Up till now we have performed static analysis of code with IDA Pro: we look at the program to infer its behavior, but the program is not executed. In contrast, dynamic analysis implies the execution of the program to witness its behavior. A debugger is often used for dynamic analysis: it lets you execute the program step by step and see the effect of instructions on the registers and memory.

We will use OllyDbg 1.10 [[1]], it's a free debugger for Windows.

Download the OllyDbg ZIP file and extract it to c:\program files\odbg (there is no installer, I assume you have a c:\program files directory on your machine).

Start OLLYDBG.EXE, you will see this dialog box the first time you execute it:


Just click yes.

We will analyze our previous rem002.c program:

main(int argc, char **argv)
   int a;

   a = 1;

Select File | Open in the OllyDbg menu, and open rem002.exe:


You will see this screen:


The upper-left pane shows the disassembled code. You will not recognize the disassembled main function, because OllyDbg does not show it, in stead, it shows you the very first instruction of the program that will be executed (at 00401000).

Maybe you remember from the IDA Pro disassembly that that the main function starts at 00401150? We will navigate to this location. Right-click and select the Go to | Expression menu entry:


Enter 00401150:


Now you will recognize our main function. Press F2, this will put a breakpoint in the code. A breakpoint is an intentional stopping or pausing place in a program, put in place for debugging purposes. Then press F9 to run the program. The debugger will pause the execution of the program at address 00401150 where we have set our breakpoint.

The upper-right pane shows the registers. Remark this:

  • the instruction pointer (EIP) is equal to 00401150
  • the stack pointer (ESP) is equal to 0012FF90

The lower-right pane shows the stack, remark that the stack is "reversed": the top is 0012FF90 (equal to the stack pointer ESP), and the memory addresses under the top increase with a 4-byte increment.

Now we will single-step through the code of the main function, this means that we will execute the next instruction and then pause. Watch the registry and stack panes while pressing F7.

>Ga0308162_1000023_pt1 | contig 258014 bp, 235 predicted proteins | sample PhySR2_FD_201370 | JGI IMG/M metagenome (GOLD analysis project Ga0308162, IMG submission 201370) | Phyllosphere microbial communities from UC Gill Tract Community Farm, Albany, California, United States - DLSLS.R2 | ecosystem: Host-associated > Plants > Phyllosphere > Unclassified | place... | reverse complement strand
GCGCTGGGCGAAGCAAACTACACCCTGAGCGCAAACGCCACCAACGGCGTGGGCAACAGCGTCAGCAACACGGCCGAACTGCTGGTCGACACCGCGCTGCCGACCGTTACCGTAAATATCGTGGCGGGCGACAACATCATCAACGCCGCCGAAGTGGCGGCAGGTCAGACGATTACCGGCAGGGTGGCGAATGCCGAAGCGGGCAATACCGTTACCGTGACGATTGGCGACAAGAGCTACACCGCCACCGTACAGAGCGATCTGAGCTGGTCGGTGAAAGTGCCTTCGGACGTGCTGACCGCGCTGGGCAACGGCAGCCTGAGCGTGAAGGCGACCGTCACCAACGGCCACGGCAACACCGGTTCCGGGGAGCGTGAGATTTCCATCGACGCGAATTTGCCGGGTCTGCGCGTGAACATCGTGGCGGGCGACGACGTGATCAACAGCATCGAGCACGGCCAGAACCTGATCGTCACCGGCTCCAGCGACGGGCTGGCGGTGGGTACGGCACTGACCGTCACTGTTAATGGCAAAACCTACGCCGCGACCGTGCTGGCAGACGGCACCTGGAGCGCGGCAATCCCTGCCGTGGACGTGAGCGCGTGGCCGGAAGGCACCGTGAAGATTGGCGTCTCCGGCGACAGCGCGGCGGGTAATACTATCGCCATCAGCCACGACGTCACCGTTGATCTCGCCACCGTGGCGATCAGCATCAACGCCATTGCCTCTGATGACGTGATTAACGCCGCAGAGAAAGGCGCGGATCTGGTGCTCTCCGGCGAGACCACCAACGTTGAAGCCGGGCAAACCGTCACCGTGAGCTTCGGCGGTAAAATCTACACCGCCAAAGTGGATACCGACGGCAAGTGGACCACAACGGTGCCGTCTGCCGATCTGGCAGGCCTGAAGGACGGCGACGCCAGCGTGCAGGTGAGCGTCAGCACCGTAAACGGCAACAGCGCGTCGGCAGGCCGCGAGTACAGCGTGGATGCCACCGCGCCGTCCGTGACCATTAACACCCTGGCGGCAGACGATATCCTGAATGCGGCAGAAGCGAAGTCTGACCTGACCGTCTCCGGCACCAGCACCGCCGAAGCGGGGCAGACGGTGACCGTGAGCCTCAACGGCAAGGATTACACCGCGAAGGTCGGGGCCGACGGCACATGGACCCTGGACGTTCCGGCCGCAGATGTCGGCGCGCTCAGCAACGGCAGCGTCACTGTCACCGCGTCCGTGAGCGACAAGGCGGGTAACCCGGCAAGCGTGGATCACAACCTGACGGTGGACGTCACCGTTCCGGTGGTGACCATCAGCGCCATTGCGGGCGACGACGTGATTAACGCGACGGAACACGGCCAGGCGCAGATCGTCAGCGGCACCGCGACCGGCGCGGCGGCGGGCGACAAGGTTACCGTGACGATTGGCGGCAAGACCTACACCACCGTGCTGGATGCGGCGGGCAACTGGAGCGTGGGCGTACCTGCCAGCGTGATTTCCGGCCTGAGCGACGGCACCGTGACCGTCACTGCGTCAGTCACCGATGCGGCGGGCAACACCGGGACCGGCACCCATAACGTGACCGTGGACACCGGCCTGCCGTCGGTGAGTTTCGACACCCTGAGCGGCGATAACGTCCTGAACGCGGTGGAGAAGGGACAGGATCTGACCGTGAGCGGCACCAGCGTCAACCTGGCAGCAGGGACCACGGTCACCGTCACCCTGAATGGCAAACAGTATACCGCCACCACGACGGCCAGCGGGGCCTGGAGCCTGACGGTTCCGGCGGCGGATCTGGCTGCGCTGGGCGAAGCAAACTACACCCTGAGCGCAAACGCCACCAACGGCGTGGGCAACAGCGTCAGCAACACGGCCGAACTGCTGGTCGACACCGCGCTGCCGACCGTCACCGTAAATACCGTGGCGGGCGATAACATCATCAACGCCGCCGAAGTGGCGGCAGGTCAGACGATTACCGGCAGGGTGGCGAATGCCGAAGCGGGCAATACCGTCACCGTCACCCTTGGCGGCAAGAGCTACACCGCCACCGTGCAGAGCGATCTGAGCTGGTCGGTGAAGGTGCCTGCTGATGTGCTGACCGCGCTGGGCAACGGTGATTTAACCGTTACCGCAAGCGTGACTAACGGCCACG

Values displayed in red indicate registers who's content has changed. First you see that EIP has increased with 1 byte. This is because we have executed the push instruction, which is 1 byte long. ESP has decreased with 4 bytes: this is because we have pushed the content of the EBP register, which is 4 bytes wide, on the stack.

Look a the stack:


The top of the stack is now 0012FF8C and the content is 0012FFB8, this is equal to the content of the EBP register we have pushed on the stack.

Now I will let you single-step (F7) through the program on your own to discover the effects of the other instructions. Watch the registers and the stack closely. Stop after the RETN instruction (this is the end of the main function).

When you exit or load another program, OllyDbg will ask you this:


Just click yes.

Try also to debug the other examples.

--Didier Stevens 20:41, 20 February 2007 (UTC)

Q: When I jump to 00401150 I don't see *the stack pointer (ESP) is equal to 0012FF90 anywhere. What did I do wrong?

EAX 00241EBC
ECX 0000D4ED
EDX 7C97C080 ntdll.7C97C080
EBX 00000000
ESP 0012FE54
EBP 0012FF50
ESI 7C90E88E ntdll.ZwTerminateProcess
EDI 00000001
EIP 7C90EB94 ntdll.KiFastSystemCallRet

--Pand0ra 23:04, 12 March 2007 (UTC)

A: You have moved the cursor to the right location (0x401150) but your program did not actually run to this point. As you can see the instruction pointer (EIP) in your case is somewhere entirely different. Try it again by going to the correct location, pressing F2 and then F9.

Q: Ok, I just realized that the end of the program (RETN) is only 7 steps from the breakpoint. So in those 7 entries that is the whole program?

--Pand0ra 23:46, October 12, 2009 (UTC)

Q: I find all three lessons very useful. Can we discuss some simple malware?. that would be really great for learning. Thanks